By Ken Wong
It’s hard to compete with the infinite canvas, and while few artists achieve anywhere near Webcomics’ potential as laid out by Scott McCloud in Reinventing Comics, such abstract concepts make the world of print seem downright quaint. Pandora’s Box, a two-page mini-comic (front and back of a single sheet) was born out of a defense of the medium—a conversation that left former MoCCA president Ken Wong to ponder what manner of benefits a physical comic holds over its digital counterpart.
The answer, of course, is space, a concept that can be mimicked—but not duplicated—on a two-dimensional computer screen. Print comics can ultimately manifest itself into a three-dimensional object. More often that not, that object is book, a form which, in the right hands—say a Seth, Chris Ware, or Art Spiegelman—can become a work of art in and of itself. In the hands of Wong, however, the comic itself has become the object, with the help of some simple origami.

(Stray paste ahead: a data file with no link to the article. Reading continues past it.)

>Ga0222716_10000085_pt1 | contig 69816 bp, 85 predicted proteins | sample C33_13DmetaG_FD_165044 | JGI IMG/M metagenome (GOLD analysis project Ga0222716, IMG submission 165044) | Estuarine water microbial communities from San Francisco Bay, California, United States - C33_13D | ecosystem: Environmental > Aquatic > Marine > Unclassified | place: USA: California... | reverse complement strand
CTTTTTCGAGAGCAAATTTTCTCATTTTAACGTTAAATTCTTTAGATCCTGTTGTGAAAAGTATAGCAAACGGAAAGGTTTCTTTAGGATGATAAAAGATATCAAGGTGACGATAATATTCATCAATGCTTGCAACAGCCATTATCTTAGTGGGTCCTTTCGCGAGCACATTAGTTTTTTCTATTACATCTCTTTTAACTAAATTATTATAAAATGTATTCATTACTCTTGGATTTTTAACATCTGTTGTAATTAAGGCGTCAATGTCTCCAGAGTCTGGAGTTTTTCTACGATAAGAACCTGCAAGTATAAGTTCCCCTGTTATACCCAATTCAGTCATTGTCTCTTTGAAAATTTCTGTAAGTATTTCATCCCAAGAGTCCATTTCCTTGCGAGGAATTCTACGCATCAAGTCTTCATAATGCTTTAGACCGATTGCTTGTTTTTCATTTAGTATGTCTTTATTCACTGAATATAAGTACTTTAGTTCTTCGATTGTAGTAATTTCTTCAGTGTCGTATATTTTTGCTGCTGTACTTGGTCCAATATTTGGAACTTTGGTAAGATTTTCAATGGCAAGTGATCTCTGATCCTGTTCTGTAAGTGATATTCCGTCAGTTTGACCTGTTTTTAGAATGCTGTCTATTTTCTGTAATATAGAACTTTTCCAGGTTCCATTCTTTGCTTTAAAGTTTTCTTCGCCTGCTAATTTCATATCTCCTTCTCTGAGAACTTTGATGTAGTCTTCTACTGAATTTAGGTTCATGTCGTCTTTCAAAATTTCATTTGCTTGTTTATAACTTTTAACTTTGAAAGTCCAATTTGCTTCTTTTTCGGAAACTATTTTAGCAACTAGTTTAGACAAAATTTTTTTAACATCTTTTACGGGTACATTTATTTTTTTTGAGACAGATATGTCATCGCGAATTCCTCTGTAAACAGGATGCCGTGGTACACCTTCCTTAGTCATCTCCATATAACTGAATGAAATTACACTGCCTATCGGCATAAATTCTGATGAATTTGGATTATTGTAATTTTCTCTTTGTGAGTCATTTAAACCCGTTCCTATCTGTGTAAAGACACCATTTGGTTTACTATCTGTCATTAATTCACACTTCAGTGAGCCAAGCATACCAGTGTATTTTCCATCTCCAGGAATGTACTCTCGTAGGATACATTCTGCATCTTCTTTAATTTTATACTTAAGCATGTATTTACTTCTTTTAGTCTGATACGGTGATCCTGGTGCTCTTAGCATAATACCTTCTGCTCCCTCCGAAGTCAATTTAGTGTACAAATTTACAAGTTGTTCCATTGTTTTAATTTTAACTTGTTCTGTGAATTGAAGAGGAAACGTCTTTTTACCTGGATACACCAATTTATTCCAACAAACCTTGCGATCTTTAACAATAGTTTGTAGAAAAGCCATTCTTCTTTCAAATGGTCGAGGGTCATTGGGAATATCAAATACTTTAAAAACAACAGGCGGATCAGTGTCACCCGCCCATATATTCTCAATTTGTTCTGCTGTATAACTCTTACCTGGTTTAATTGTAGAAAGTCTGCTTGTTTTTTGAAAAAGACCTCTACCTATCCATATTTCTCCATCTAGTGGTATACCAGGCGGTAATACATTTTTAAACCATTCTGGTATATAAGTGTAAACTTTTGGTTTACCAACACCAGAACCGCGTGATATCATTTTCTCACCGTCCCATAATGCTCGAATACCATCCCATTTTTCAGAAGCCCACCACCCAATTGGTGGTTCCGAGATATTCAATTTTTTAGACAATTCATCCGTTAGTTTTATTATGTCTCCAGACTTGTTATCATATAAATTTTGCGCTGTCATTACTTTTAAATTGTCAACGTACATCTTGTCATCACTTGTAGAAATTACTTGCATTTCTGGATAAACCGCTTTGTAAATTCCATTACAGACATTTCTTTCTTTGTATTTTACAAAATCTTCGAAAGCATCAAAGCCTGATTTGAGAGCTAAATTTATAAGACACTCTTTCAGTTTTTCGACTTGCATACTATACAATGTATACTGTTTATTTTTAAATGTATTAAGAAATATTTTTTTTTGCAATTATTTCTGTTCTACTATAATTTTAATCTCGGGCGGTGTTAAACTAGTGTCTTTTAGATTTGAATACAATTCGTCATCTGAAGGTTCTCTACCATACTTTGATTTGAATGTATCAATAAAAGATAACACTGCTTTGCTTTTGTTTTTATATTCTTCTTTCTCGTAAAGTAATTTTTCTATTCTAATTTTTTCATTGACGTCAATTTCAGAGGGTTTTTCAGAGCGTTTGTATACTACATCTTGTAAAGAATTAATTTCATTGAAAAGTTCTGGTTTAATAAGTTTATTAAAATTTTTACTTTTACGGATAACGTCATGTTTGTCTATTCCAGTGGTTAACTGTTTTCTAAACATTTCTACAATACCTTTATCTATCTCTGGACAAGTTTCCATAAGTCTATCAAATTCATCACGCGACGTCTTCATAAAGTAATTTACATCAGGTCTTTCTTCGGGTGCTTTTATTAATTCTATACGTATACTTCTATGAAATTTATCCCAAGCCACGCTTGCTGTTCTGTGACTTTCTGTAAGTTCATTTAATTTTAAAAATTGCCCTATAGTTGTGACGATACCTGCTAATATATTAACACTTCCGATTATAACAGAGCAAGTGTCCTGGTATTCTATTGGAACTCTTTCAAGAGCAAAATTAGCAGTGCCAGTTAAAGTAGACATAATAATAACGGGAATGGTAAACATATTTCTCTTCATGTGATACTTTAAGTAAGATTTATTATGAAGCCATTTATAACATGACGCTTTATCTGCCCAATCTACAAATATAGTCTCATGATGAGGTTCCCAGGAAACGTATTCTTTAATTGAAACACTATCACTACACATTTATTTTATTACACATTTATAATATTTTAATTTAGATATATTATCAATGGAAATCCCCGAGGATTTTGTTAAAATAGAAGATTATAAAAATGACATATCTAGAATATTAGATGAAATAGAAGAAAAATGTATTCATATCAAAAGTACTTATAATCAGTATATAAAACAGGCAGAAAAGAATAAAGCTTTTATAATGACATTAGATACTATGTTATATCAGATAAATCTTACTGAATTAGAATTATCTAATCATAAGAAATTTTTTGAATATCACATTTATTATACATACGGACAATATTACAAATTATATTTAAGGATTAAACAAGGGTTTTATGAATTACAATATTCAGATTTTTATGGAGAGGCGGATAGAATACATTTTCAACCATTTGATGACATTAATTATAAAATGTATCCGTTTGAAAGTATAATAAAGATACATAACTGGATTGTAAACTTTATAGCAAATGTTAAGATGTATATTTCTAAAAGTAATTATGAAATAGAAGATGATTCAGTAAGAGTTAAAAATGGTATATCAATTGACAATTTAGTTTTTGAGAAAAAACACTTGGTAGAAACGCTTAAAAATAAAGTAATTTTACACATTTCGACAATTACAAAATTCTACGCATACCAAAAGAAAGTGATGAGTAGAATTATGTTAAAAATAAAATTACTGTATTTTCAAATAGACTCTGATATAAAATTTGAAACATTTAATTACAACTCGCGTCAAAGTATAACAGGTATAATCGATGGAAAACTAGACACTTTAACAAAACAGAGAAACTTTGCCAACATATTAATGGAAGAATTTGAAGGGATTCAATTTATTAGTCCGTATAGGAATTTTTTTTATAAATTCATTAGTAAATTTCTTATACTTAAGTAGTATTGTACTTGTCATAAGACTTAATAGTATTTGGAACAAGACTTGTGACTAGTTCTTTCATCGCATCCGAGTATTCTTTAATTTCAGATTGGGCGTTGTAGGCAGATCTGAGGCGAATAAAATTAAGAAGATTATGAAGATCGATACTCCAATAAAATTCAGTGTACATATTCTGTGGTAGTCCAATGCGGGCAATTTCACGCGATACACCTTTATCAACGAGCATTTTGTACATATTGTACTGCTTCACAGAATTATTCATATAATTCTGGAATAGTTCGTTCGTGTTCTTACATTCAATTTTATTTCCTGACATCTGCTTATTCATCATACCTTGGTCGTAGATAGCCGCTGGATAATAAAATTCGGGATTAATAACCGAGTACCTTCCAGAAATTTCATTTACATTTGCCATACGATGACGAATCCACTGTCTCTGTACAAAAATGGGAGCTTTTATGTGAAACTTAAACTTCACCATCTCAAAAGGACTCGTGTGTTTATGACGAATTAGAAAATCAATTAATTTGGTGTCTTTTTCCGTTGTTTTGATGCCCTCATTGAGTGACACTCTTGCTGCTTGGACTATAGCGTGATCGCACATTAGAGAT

True to its name, Pandora’s Box took the shape of a cube. Each exterior edge is devoted to a panel, which together setup the famous Greek myth, beginning on the top of the cube and ending on the bottom with Pandora herself moments away from sealing the fate of mankind—a less than subtle prompt for the reader to open up the box in their hands.
Panels inside the box continue the story, opting more for a more academic deconstruction of the myth, rather the more straight-forward panel-by-panel story-telling found on the box’s exterior. It’s a narrative breakdown of sorts, but in the case of Pandora’s Box, storytelling secondary at best to the comic’s focus on the physical form.
Wong has discovered something a fascinating little avenue in the way of the origami comic, a fun and potentially fascinating reprieve for the world of print cartooning—one that he will no doubt see fit to explore in subsequent minis, which will hopefully place equal focus on the content and the delivery method.